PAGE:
On April 21, 2005, five years after President George W. Bush first called for a national energy policy, the House of Representatives endured a marathon session and passed an energy bill. Two years earlier, in May 2003, the House had proposed a bill so laden with giveaways that it shamed even many in the industry with its gluttonous appetite for more than $40 billion in federal tax breaks, subsidies, and spending programs. In 2004, the Senate attempted to feed the energy industry tax incentives in the $13 billion to $17 billion range. By comparison, the current House bill is a low-carb diet with an estimated cost of $8 billion to $9 billion. The question is whether the policy is a thoughtful answer to the nation’s energy needs or merely a smaller, easier-to-swallow chunk of pork. Since the House and Senate have yet to reconcile their competing proposals for the nation’s energy future, now might be a useful time to examine what this slimmed-down bill contains. Coincidently , the National Commission on Energy Policy (NCEP) this year released its three-year bipartisan effort called “Ending the Energy Stalemate.” Its 16 commissioners, all heavyweight leaders, represented the diverse perspectives of industry and labor, environmentalists and consumer advocates, academics and policy-makers, and scientists and national security analysts. Their goal was to develop a consensus energy policy for an age of terrorism, global warming, high oil and gas prices, environmental concerns, and limited federal funding. How does the House bill’s effort compare with the measured, three-year NCEP process? This process was amply funded and supported by many scientific and econometric reports assessing the cost-effectiveness and technological premises of its recommended policies. It provides a valuable benchmark for comparison with congressional proposals. KEY DIFFERENCES Overall, there are five key differences between the NCEP policy and the House bill. First, the NCEP recommendations are revenue-neutral: They raise new money to be spent on energy programs so that there is a zero net effect on the federal budget. The House bill, slimmed down as it is, nonetheless adds to what is already a weighty federal deficit. Second, the House bill never mentions global climate change as a challenge facing energy producers, consumers, or policy-makers. By contrast, the NCEP policy raises the money to pay for its recommended initiatives through a modest cap-and-trade program on greenhouse-gas emissions, based on the NCEP’s conclusion that global climate change is to be taken seriously. The House bill is replete with tax credits and research grants for projects that would lower our carbon-intensive fuel mix, but no mechanism is provided to capture new revenues to pay for the programs. Third, the NCEP recommends a significant increase in vehicle fuel-economy standards, linked to investment tax credits to help retool U.S. factories to produce more-efficient cars. The NCEP does not recommend a particular miles-per-gallon standard. But its background studies suggest that improvements in vehicle efficiency from the current 24 mpg to a range of 30 to 37 mpg are cost-effective, meaning they pay for themselves in fuel savings over the life of the vehicle. In contrast, the House bill grants credits for hybrids and fuel-cell cars, but refuses to slim down Detroit’s gas-guzzlers through forcibly imposed fuel-efficiency standards. Fourth, the NCEP pushes for increased mandatory efficiency standards in major appliances and in buildings. The rationale for these standards is well-known to economists. Many empirical studies show that consumers and business managers regularly forgo efficiency investments with payback times as short as six months to three years. The House continues to let people make shortsighted choices, but grants rebates to consumers who purchase “Energy Star” products that meet high efficiency standards. Finally � and notably � the NCEP offers few subsidies to the existing oil and gas industries. Instead, it concentrates its research and development grants and tax incentives on technologies and critical infrastructure that the market system alone is unlikely to bring forth. In contrast, the House bill still caters to the domestic oil industry with incentives for production from deep wells in shallow water, from wells in deep water, and from exploratory wells in the National Petroleum Reserve of Alaska; and with rapid amortization of geophysical expenditures and pipeline construction. Clearly , the NCEP has a more coherent theme: Policy-makers should intervene in the marketplace only when markets do not work well, and markets have both a demand side and a supply side. The House bill still reflects Vice President Dick Cheney’s mind-set that energy conservation is largely a personal virtue. WHIZ-BANG TECHNOLOGIES In other major respects, the two policy documents are quite similar. In both plans, the really big bucks go into a Jules Verne-like cornucopia of whiz-bang new technologies. The House bill’s research dollars go to integrated combined-cycle coal gasification, high-energy electron scrubbing, and integrated coal/renewable energy systems that feed hydrogen to nearby fuel cells and sequester carbon dioxide emissions. Funds flow to advanced reactor hydrogen cogeneration, hydrogen fuel-cell cars for the mass-consumer market by 2015, next-generation white-light-emitting diodes, and micro-cogeneration technology. Then add bioenergy from cellulosic biomass (we are talking rice hulls here); the Nuclear Power 2010 Program; nanoscale engineering; superconductivity; an international burning plasma fusion research project; and, finally, a genomes-to-life program to develop microbes that create hydrogen, detoxify soils, sequester carbon dioxide, and, ultimately, combat terrorism. The NCEP offers a similar array of technologies (such as integrated gasification combined-cycle coal technology, biofuels, and advanced nuclear) on which to spend its recommended doubling of the federal energy R&D budget, although its illustrative examples most favor research on methane hydrates and carbon sequestration. The NCEP’s down-to-earth, on-the-ground recommendations for early deployment of new energy technologies do not dazzle the way the House bill’s offerings do, but both plans share the American faith that inventive technology can let us have our cake and eat it too. STREAMLINING PROJECTS Both the House and the NCEP agree that the issuance of permits for energy projects should be streamlined and that construction must be encouraged for critical energy infrastructure needs, such as sites for liquefied natural gas (LNG) terminals and electric transmission wires. The NCEP recommends an increase in funding for federal land management agencies, particularly in the Rocky Mountains area, to issue permits and monitor the natural gas drilling boom now occurring in their back yards. The funding would allow the agencies to fulfill their dual goals of energy development and environmental conservation. The House bill creates a new Office of Federal Energy Project Coordination and requires a “best management practices” review of issuing permits, accompanied by the streamlining of pilot projects in key Western gas-producing areas. But the House bill does more than streamline. It exempts hydraulic fracturing of oil and gas wells from the Safe Water Drinking Act and exempts oil and gas well sites from regulation as construction sites under the Clean Water Act. It also reimburses oil companies for the costs of preparing environmental impact statements under the National Environmental Policy Act and sets short deadlines for permit approvals and appeals of certain energy activities. As for critical energy infrastructure, the NCEP report particularly favors federal loan guarantees to build the Alaskan natural gas pipeline, an item that Congress had just passed on the eve of the NCEP report’s release. The House bill creates a permit system for “national interest electric transmission corridors,” which allows the Federal Energy Regulatory Commission to override recalcitrant states that fail to timely authorize sites for new interstate transmission facilities and grants the power of eminent domain for rights of way to such corridor permit-holders. The House bill does not clearly grant FERC the sole jurisdiction over LNG plants that this agency is now asserting in litigation with California’s utility commission, something that President Bush has noted with dismay. Yet given the already serious talk in the energy industry here in Houston that the Gulf Coast will be awash in natural gas in a few years from the many LNG terminals either approved or likely to be approved by the welcoming states of Texas and Louisiana, LNG terminal siting may no longer be a key problem. After all, Easterners and Californians can simply continue a long tradition of buying their natural gas from us Texans, shipped at considerable expense through long interstate pipelines from our terminals. As for renewable energy, both policy documents support tax incentives for wind, solar, and other forms, though the NCEP clearly is more enthusiastic than is the House about renewable energy’s potential. Both also support programs to develop clean vehicle fuels, including biofuels from renewable sources. And both encourage electric rate policies that allow more demand-side response to peak power prices. For readers who are electricity deregulation geeks, both policies contain provisions aimed at better monitoring to prevent Enron-type scandals, and both contain mandatory electric reliability standards to protect against blackouts. The House bill puts another nail in the coffin containing FERC’s “Standard Market Design.” In short, in geek jargon: SMD is dead, RTOs are voluntary, EROs join ISOs and RTOs, and PUHCA is repealed. So what two items are missing in action from both reports? Neither disturbs the existing moratoriums on offshore oil and gas drilling that have kept the entire East and West coasts and a juicy piece of the Gulf of Mexico (near Florida) off the table. And neither proposes opening up the Arctic National Wildlife Reserve to drilling. At most, the NCEP recommends an inventory of all fossil fuel resources, both on-shore and offshore, so that policy-makers can make better-informed choices. The House bill will not even countenance a peek at potential offshore resources. A DIGESTIBLE POLICY So is the House bill a digestible policy? Already buzzing around the House table are other initiatives. Congress has approved a 2006 budget resolution that provides $11 billion in energy production tax incentives and program funding. Tucked inside this congressional budget resolution is language opening up the ANWR to drilling. President Bush, in a surprise move, has called for new items to be put on the menu, including regulatory risk insurance for new nuclear plants, incentives to buy clean-diesel cars, aid to new refinery construction, and stronger language granting FERC authority over LNG terminal siting. Sen. Lamar Alexander (R-Tenn.) is quietly seeking legislation to allow states to loosen the bans on offshore drilling off their coasts. And Sen. John McCain (R-Ariz.) is expected to add climate-change provisions to the bill, perhaps encouraged by a recent Department of Energy study concluding that the NCEP’s cap-and-trade program for greenhouse gases will have no material effect on U.S. economic growth. Yes, the House bill, or some close variant, seems digestible in the sense of being enactable. Is it the best energy menu for the United States in an age of obese gas-guzzlers, global climate change, and unstable foreign oil supplies? No, clearly the NCEP offers a more balanced policy. But the House bill does promote the kind of fundamental scientific research that has made the United States a pre-eminent force in innovation and technology, and the pork is on the side of the plate, not the main course. Besides, today’s high gasoline prices are having a very real effect. Even Texans are trading in SUVs for more-fuel-efficient cars. High energy prices are a masterful energy policy: They work their own virtue. Jacqueline Lang Weaver is the A.A. White Professor of Law at the University of Houston Law Center. She specializes in energy law and policy and can be reached at [email protected].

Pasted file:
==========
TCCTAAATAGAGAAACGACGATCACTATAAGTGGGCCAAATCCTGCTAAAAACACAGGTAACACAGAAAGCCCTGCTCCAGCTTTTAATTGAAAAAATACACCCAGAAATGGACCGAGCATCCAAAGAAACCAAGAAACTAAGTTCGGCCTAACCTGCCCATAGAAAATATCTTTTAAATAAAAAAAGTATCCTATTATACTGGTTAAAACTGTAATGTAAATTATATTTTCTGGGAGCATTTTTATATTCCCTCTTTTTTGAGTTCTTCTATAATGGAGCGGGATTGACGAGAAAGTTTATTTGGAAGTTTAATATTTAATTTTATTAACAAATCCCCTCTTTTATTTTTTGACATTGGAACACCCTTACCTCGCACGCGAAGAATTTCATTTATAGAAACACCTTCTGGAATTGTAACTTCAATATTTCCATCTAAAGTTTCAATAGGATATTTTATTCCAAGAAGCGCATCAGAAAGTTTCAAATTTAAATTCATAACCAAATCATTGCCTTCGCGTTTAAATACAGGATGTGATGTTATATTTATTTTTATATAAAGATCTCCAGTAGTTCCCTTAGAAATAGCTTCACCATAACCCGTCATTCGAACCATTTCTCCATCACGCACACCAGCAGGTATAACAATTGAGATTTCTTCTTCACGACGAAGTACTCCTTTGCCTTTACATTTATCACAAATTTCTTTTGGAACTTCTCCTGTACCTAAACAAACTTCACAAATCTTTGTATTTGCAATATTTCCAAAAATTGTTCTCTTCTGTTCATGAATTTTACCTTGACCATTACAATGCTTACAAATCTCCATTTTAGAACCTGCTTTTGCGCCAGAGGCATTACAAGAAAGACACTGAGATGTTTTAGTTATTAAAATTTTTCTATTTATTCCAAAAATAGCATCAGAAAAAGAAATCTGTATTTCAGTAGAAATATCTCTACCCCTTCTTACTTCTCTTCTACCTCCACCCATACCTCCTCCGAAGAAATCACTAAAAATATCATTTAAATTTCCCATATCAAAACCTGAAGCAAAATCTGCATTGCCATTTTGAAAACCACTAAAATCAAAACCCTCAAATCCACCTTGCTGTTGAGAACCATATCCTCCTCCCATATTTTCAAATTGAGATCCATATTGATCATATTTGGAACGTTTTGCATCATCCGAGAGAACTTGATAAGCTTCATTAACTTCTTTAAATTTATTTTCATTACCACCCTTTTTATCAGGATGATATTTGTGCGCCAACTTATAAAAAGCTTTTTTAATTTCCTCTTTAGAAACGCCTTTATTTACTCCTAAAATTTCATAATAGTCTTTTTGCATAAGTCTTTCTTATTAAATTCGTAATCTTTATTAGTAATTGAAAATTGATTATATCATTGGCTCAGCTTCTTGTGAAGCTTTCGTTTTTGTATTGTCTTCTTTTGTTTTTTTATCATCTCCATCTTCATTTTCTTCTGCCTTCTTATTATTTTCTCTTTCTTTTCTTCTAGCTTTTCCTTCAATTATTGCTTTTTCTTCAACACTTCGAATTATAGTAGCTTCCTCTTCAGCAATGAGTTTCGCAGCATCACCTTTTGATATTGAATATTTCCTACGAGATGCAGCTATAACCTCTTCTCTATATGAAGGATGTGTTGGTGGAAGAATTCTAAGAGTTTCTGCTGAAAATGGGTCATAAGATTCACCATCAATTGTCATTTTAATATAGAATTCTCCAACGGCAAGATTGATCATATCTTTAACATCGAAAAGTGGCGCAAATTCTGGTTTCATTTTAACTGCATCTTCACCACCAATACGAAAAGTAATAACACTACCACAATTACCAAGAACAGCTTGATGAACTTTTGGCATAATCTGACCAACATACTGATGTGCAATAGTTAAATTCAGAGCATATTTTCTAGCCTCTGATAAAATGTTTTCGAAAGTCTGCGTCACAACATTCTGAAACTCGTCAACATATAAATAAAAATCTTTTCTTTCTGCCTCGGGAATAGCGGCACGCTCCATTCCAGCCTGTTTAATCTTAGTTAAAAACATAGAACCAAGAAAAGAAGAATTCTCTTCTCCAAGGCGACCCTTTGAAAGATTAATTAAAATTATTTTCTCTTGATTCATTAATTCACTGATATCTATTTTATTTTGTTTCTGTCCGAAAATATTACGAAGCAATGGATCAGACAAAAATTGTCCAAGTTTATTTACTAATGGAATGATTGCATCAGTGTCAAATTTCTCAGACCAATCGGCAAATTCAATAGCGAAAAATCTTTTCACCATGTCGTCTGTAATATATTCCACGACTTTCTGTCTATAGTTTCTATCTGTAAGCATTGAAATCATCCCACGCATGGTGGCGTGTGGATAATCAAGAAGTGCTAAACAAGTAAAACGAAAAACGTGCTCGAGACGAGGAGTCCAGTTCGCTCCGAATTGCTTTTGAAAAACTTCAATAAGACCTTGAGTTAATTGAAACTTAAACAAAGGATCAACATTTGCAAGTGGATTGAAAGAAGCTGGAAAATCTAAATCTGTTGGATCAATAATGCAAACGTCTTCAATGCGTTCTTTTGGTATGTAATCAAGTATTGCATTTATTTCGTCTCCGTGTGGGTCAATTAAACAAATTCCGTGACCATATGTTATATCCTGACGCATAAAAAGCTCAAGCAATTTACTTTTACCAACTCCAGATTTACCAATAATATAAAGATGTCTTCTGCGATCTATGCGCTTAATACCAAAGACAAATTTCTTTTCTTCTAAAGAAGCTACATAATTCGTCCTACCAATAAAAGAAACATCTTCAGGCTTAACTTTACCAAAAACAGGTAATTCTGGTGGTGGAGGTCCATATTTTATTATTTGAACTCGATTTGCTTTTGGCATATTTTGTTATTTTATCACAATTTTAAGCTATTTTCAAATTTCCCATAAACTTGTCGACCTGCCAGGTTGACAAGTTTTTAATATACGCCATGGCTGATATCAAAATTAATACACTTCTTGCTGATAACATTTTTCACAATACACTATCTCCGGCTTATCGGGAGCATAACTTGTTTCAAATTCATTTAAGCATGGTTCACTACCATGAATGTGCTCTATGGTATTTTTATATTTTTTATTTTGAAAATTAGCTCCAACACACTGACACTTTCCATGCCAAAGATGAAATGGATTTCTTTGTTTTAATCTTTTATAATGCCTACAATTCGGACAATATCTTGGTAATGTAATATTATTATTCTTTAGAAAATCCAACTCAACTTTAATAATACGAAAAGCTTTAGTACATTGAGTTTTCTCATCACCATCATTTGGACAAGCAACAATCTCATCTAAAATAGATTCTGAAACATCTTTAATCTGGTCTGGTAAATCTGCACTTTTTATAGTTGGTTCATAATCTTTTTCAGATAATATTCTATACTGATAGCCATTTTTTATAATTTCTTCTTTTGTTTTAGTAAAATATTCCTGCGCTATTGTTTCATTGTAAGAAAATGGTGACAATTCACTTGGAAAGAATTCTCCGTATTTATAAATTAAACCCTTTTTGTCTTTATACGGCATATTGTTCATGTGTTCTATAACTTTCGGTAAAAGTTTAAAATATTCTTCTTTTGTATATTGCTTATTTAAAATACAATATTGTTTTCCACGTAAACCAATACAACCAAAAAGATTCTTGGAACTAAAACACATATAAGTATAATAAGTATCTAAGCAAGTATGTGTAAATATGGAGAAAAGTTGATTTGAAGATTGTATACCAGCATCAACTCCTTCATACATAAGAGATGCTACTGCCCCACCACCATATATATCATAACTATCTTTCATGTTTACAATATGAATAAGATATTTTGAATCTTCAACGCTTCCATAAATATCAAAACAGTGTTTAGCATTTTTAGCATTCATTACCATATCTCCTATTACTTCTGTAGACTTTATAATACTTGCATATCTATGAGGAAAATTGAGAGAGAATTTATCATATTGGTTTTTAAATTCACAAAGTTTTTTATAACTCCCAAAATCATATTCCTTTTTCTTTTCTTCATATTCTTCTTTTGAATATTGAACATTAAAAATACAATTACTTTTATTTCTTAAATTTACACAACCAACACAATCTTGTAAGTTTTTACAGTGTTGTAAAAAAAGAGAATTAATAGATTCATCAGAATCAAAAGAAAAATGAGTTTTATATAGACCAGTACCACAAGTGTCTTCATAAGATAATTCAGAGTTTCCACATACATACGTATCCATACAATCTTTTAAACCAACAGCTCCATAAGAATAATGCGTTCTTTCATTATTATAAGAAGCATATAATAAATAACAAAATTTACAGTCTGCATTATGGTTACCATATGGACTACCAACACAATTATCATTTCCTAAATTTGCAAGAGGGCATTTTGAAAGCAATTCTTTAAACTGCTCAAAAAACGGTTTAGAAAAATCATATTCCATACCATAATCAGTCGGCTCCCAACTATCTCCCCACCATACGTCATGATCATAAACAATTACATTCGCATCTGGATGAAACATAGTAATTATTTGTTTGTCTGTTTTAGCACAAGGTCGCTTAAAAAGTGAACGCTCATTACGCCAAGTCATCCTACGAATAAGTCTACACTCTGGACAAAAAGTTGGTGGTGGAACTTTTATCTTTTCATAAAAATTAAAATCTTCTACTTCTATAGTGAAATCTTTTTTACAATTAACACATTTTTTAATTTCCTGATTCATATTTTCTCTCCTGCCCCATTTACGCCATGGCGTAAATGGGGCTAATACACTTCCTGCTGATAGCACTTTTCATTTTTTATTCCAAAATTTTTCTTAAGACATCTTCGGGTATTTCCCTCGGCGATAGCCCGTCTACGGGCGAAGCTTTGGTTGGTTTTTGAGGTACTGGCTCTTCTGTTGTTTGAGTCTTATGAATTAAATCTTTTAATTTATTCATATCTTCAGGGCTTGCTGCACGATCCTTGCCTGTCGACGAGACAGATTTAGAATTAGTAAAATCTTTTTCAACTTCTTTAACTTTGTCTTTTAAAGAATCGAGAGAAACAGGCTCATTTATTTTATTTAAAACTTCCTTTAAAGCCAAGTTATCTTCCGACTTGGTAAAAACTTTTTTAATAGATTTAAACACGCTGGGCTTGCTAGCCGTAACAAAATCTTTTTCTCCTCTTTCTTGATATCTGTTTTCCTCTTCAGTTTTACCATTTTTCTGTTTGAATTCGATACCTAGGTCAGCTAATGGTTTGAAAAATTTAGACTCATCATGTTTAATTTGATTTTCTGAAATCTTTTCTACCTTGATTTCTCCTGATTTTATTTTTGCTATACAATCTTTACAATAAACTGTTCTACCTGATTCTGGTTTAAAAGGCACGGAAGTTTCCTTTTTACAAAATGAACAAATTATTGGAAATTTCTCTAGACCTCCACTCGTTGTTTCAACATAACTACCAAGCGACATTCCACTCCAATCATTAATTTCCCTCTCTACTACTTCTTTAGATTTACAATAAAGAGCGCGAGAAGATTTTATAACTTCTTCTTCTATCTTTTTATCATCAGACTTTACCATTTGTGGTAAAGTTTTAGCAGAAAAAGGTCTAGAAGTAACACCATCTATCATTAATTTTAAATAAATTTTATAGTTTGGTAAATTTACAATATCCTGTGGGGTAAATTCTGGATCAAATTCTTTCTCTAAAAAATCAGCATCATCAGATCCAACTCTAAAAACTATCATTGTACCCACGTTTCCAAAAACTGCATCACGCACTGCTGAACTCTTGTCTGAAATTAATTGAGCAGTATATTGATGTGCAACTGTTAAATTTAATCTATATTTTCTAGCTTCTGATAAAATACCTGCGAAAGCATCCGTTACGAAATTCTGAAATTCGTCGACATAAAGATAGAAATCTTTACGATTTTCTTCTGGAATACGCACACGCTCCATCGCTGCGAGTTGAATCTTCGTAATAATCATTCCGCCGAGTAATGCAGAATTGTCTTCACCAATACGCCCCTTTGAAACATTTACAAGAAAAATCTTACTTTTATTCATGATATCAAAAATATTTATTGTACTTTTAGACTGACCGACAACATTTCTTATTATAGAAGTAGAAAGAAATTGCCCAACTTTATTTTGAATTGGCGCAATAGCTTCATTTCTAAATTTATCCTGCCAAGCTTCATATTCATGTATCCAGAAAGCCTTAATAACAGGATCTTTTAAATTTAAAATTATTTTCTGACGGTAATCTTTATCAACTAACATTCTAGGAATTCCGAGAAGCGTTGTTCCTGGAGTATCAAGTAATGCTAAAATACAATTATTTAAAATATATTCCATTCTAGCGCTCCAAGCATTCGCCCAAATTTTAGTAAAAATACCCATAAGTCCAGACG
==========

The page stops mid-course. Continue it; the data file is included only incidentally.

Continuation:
This content has been archived. It is available through our partners, LexisNexis® and Bloomberg Law.